YOGA WHEN YOU ARE INJURED

Four weeks ago I tried to jump over a horse track in Wimbledon Common to have fun (and show off) and fell hard on the left side of my chest…

I did not go to the GP to have it checked. I am not certain if something happened to my ribs or muscles between the ribs or both! Only thing certain is that there was pain and reduced range of movement. I quickly discovered I couldn’t laugh or cry or sneeze or breathe without pain on the left side of my upper body. I am all into leaning into discomfort but this was just pure pain. There was no energy behind my voice so I couldn’t even scream if I wanted to!  I had to be mindful in all my movements. I walked my dog super-slowly and didn’t carry anything heavy.

For the first few days I took Ibuprofen just to handle the pain. I went for acupuncture sessions 2-3 times a week to get help in sending the right signals to the injured part of my body and allow the body to relax. I decided to trust my body. Also, I realised I could view the incident as something to learn from – it was actually lucky it had happened to me! Here was my chance to trust the intelligence of my body.  I decided I had the “power” to recover really quickly.

I am 98% back to normal now. Below are a few of the things I did or told myself to get better. Funnily enough these are things I say over and over again in my yoga classes or write about in my instagram posts.

1- The body is designed to move

I made sure I moved the area where I had hurt myself. I did tiny movements to allow surfaces within me to slide against each other. I didn’t want anything to get stuck! I thought of a yoga teacher I had some time ago who broke her pelvis several places falling off her horse. The doctors told her not to move and that she would maybe walk after three months. She moved in her hospital bed anyway, just tiny movements no-one could see. She called it “secret yoga”. After six weeks she was up walking again.

2- Everything in the body spirals

I have done a lot of spiralling movements in the past year with the myofascial course I was on. This came by handy! It was painful for me to go from standing up to sitting or lying down, and also the reverse movements. However, moving in a spiralling way to get up or down made it easier. It felt so much more in tune with my body.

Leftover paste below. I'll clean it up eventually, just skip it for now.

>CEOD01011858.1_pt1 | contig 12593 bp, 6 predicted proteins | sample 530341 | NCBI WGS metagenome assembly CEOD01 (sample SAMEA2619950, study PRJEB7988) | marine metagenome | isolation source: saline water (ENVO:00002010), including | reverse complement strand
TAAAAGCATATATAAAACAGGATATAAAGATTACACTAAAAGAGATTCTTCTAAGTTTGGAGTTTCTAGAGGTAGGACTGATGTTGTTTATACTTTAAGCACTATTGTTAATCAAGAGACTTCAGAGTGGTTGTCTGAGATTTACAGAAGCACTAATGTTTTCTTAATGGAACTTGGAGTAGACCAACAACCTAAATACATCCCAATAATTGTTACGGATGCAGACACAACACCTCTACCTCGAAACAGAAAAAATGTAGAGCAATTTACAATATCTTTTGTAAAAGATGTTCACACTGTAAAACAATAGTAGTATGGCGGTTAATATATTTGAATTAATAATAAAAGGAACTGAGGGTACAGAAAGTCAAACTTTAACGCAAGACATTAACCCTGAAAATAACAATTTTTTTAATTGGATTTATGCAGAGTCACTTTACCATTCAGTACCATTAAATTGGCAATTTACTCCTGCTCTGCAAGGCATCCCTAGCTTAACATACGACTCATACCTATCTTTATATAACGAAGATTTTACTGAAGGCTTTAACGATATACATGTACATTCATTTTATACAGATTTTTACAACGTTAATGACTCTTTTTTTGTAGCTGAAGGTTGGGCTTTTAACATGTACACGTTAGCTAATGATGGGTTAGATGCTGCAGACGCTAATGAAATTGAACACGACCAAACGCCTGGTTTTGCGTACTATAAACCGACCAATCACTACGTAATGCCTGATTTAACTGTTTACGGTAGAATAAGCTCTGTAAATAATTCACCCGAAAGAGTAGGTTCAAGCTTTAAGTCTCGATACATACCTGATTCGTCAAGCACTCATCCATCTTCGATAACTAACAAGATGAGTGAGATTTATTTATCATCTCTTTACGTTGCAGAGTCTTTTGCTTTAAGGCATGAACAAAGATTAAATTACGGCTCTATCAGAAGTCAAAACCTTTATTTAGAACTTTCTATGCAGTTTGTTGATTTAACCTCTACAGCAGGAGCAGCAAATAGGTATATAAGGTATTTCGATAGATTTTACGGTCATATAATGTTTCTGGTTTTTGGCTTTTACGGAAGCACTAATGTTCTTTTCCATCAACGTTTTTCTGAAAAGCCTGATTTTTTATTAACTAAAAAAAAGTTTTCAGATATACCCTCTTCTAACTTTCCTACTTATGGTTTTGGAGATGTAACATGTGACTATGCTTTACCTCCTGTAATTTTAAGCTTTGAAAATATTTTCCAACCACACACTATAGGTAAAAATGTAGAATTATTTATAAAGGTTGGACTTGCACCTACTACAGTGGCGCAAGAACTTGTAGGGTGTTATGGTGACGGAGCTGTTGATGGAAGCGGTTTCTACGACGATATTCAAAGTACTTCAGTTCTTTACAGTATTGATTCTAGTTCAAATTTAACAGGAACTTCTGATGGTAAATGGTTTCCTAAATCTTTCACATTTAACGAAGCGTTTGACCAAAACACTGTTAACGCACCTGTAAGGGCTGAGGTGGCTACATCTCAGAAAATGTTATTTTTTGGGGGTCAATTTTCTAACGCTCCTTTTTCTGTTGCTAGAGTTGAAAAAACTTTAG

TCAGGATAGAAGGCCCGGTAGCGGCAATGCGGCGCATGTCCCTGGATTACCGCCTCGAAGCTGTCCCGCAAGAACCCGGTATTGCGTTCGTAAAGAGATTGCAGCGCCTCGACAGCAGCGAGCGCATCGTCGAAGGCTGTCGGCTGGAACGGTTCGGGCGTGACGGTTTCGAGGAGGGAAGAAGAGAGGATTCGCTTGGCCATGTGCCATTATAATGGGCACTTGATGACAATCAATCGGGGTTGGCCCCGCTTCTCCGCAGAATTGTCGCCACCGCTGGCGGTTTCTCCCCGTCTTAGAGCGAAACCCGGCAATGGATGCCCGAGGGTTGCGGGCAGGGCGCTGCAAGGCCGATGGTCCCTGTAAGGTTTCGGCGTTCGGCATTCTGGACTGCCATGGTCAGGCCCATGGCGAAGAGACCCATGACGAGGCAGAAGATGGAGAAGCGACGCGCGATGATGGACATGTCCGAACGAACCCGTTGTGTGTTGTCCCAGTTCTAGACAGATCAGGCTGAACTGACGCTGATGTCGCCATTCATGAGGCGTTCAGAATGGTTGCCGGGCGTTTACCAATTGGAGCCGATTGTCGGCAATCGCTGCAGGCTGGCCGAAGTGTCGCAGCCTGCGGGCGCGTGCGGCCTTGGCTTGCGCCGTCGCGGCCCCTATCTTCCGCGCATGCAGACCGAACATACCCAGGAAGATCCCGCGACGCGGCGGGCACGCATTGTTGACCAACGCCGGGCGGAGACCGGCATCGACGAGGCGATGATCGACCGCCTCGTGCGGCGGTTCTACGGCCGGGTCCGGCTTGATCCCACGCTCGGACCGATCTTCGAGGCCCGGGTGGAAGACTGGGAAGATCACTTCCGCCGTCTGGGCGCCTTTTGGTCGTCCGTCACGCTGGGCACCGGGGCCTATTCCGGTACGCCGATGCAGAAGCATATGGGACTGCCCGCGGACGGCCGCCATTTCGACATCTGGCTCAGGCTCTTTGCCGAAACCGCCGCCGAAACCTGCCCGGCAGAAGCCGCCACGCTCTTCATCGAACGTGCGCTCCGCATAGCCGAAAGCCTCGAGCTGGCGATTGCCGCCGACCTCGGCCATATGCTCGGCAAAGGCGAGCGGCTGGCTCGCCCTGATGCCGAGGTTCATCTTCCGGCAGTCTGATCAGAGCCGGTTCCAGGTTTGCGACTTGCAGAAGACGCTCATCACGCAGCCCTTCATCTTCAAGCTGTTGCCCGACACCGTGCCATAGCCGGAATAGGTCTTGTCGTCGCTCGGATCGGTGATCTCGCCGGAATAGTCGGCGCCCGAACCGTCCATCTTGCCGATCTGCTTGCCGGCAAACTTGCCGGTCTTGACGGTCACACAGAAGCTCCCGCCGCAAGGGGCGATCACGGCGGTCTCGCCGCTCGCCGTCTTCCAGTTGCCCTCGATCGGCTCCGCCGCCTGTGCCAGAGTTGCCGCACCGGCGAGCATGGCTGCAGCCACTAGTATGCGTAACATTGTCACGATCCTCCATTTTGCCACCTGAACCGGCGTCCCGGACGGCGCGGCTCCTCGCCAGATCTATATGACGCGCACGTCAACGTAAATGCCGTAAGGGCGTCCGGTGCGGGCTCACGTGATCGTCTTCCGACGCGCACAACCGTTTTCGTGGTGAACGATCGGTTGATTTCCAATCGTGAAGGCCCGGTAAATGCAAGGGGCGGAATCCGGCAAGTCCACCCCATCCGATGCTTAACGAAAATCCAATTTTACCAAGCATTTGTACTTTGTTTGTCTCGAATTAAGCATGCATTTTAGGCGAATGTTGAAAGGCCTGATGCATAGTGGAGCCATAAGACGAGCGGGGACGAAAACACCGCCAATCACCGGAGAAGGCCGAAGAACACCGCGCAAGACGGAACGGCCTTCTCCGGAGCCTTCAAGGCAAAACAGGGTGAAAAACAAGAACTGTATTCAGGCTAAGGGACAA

3- The body wants to be well

I always say the body is amazing and I told myself this over and over again. There is this amazing intelligence within our bodies and I believe we can heal a lot just by allowing ourselves to trust that the body wants to be well.

4- Moving other parts of the body will help heal the part that is injured

Everything in the body is connected. Instead of giving focus only to the area that was hurting I gave attention to the body as a whole. I did more footwork. I rolled a golf ball under my feet to trigger the fascia. I did arm movements really slowly, visualising how these movements were sending goodness to the left side of my torso through the fascial network.

4- The breath is supporting you

Breath awareness is key. In the past few months in my yoga classes we have been doing diagonal breathing involving placing hands on the ribs. Here is how it goes: place your right hand on your lower right ribs and your left hand on your upper left ribs. Breathe into your hands and feel the ribs moving and your whole rib basket moving. Become aware of the space between your ribs and how it is changing as you are breathing in and out. I did a lot of this breath – it’s the best and feels so caring. It is as if you are feeling your life! Switch position with your hands after several breaths to do the other side lower and upper too.

5- The ground is supporting you

Just as the breath is always here for you so is the ground. It was helpful to lie down on the sofa, bed or my yoga mat and allow my body to settle there, simply breathing and knowing I was safe. It felt caring to my body and also made me feel supported.

6- Zero interest in learning about worse case scenario

I was not interested in getting any information into my mind that would not have a healing effect on me. So zero googling of how badly damaged my body could be! This is a really important point. There is absolutely no need in getting into emotions such as fear, panic or frustration when you want your body to recover. I will admit I was worried for some days about my left lung and heart… My advice is: Help your autonomic nervous system by taking calming breaths instead of indulging into worse case scenario.

Now, a month later, I can do all the yoga I want. I am by the sea at the moment and can swim and laugh at the same time! I can even play tennis.

In case you are injured in any way, I hope some of the suggestions mentioned above will help you. Just remember always that your body is amazing and wants to be well ❤️

Posted in

Annette Wiik

My name is Annette, and I am a Yoga Academy Certified Teacher (BWY-Accredited School). I started practicing Hatha Yoga 20 years ago, and also practiced pilates for several years. Holding a certificate from Bangor University to teach mindfulness-based courses, I incorporate my knowledge of mindfulness meditation in all my yoga classes. I have two teenage children and live in Wimbledon.